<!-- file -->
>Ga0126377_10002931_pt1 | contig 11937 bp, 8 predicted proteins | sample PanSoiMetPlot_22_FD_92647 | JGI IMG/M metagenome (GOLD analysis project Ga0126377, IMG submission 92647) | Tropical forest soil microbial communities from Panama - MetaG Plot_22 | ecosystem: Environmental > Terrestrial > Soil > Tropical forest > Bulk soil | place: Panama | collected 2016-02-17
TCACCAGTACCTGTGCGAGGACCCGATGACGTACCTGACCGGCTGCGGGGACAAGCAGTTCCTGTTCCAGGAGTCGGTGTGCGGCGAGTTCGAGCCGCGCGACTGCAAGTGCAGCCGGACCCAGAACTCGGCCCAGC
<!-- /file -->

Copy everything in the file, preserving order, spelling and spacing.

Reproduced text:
>Ga0126377_10002931_pt1 | contig 11937 bp, 8 predicted proteins | sample PanSoiMetPlot_22_FD_92647 | JGI IMG/M metagenome (GOLD analysis project Ga0126377, IMG submission 92647) | Tropical forest soil microbial communities from Panama - MetaG Plot_22 | ecosystem: Environmental > Terrestrial > Soil > Tropical forest > Bulk soil | place: Panama | collected 2016-02-17
TCACCAGTACCTGTGCGAGGACCCGATGACGTACCTGACCGGCTGCGGGGACAAGCAGTTCCTGTTCCAGGAGTCGGTGTGCGGCGAGTTCGAGCCGCGCGACTGCAAGTGCAGCCGGACCCAGAACTCGGCCCAGC